By on December 1, 2008

On November 23, the U.S. Treasury announced it had “invested” $20b in Citigroup in addition to “protection against the possibility of unusually large losses” on $306b in bad debt. Just one week after receiving support from U.S. taxpayers, Citigroup announced it will spend $10b to acquire a debt-laden Spanish toll road group. Citi Infrastructure Partners will hand over $3.6b in cash and assume $6.3b in debt from Sacyr Vallehermoso, the parent company of the Intinere Infraestructuras toll road group. Itinere operates 32 toll roads in Brazil, Chile, Costa Rica, Portugal, Spain and Ireland. Another twelve concessions are under construction. Sacyr today issued a statement to Spanish investors noting that the company succeeded in offloading 37 percent of its total debt to the U.S. firm. “With this transaction, the group reaps the value that Itinere accumulated for its mature concession assets and strengthens its financial situation by considerably reducing its indebtedness,” the statement explained.

In the immediate term, Citigroup will sell off Itinere’s stakes in five Spanish and Chilean toll roads to Spanish tolling giant Abertis, allowing that company to assume full ownership of its tolling assets. The deal is valued at $786m.

Other analysts, including Fitch Ratings, view tolling as a risky investment. Toll road volumes have plummeted in response to the recent spikes in gasoline prices and the global economic slowdown. In August, Fitch issued a warning that its outlook on tolling had changed to “negative,” reflecting a dim view of the creditworthiness of the long-term transactions.

In October, Citigroup and Abertis gave up on their joint bid to collect tolls on the Pennsylvania Turnpike. The consortium spent millions bankrolling a slick public relations campaign that ultimately failed to sway public opinion on the wisdom of the 75-year proposal.

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8 Comments on “Bailed-Out Citi Bank Goes on Toll Road Buying Binge...”

  • avatar

    This is what happens when you hand wads of government cash to irresponsible companies without demanding anything in return. I bet somebody got a nice fallout of finely laundered cash from that deal.

  • avatar

    So THIS is why I received a notification in the mail today that my Citi MasterCard that previously had no set minimum finance rate will now have a minimum finance rate of 16.99%, which is exactly six points higher than what I had earned by paying my bill (in full) on time and maintaining a good credit rating. So much for hard work and prudent spending…

  • avatar
    Robert Schwartz

    “Citi Infrastructure Partners”

    That aint the bank. Indeed the bank may simply be the general partner with a nominal investment, and collect fees for its management of the partnership.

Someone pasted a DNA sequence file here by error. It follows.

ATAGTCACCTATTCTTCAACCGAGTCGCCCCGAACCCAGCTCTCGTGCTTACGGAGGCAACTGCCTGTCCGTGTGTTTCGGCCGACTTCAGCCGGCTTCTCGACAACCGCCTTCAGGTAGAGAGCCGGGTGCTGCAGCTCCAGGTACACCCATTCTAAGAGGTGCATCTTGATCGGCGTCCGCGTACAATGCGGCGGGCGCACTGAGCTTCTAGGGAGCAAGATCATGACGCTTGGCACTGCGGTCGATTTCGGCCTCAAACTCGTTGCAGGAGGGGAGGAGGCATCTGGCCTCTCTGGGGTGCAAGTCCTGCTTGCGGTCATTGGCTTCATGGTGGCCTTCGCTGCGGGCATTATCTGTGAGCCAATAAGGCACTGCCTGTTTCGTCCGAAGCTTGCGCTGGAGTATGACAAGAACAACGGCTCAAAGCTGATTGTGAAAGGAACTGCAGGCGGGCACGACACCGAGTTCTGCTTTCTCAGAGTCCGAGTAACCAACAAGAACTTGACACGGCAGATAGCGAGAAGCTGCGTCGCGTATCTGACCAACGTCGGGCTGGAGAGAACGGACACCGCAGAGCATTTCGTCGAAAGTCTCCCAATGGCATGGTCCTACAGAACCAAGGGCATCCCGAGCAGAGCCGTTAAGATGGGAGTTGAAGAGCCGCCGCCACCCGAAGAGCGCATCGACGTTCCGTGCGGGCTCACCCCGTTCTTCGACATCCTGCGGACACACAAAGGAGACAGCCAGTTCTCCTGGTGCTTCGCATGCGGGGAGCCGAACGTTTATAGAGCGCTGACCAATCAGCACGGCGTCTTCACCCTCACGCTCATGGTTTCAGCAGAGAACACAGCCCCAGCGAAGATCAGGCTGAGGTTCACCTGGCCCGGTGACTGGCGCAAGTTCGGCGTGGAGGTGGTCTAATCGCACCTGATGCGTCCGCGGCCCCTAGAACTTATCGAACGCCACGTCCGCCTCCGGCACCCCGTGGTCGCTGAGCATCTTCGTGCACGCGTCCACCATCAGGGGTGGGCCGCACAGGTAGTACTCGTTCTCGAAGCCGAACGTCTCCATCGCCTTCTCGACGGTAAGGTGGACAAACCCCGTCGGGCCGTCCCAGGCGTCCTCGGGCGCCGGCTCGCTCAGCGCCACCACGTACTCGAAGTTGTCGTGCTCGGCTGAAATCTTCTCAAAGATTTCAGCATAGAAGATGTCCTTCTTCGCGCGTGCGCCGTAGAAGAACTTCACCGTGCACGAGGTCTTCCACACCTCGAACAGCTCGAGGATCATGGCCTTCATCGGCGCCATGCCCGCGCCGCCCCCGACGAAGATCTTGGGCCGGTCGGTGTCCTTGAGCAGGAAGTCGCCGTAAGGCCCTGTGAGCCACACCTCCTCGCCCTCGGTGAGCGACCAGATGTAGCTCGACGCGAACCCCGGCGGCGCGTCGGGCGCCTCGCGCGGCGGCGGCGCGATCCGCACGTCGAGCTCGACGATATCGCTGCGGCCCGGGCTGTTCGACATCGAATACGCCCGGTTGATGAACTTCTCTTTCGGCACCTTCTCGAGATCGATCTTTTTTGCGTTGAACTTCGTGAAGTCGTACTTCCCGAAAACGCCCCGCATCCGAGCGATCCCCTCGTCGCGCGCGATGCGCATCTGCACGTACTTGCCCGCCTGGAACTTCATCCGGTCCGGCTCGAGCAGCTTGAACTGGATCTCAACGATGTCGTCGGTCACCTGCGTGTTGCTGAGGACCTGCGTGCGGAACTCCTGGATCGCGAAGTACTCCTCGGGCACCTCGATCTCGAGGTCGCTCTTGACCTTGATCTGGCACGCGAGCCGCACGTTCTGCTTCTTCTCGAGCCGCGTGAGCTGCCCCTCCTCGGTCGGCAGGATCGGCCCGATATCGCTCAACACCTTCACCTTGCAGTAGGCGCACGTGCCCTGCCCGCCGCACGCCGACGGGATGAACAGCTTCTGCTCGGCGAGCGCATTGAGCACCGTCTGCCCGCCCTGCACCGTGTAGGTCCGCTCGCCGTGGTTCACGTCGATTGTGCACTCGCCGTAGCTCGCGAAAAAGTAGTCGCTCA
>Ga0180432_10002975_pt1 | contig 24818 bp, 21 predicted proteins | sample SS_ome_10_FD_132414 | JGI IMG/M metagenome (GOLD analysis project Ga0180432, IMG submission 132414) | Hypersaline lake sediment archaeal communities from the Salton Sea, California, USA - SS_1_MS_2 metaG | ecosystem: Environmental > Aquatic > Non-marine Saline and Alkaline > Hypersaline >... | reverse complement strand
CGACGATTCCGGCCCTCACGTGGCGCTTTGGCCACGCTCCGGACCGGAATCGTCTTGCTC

Jimal. Keep up the good work. Don’t run a balance on your credit card. It is a bad idea. Consider cutting the card in half and just using a debit card. That makes it harder to get into trouble.

  • avatar

    17% !

    I should take up usury. It pays better than the stock market.

  • avatar

    Us taxpayers are getting scammed by all this. Our kids and their kids are really going to suffer for this foolishness.

    Thanks Washington, and thank you Citi! (not)

  • avatar

    SPAIN? The same Spain that (as reported here yesterday) is experiencing a nearly 50% drop in new car sales and nearly 13% unemployment?

    Is there a cooling-off period for bailout dollars?

  • avatar

    The last HOORAH (I pray) for this Adminstration and its’ cronies. It amazes me that the money changers have no strings attached to the billions given to them from our pockets, yet Detroit is having to jump through hoops. Not that I expect Detroit to do any better with a handout, but at least some jobs will be saved until the economy picks up.

  • avatar


    I am against all the bailouts (I thought it might work to buy up distressed mortgage assets, but that’s a lot different than loans).

    Still, your post is off base.

    First, your snipe at the administration and their “cronies” needs some backing up with facts. Which “cronies”?

    Second, could you detail the “no strings attached” billions that have been given out? We all want to hear about that, and are unaware of it.

    Third, do banks not have employees?

    Last, what’s the point in saving a job if it isn’t providing any value, or it is losing us money? Might as well put those folks on unemployment or welfare, no?

    Sorry to pick on you, but if no one ever speaks up, this will turn into yet another useless sound off board.

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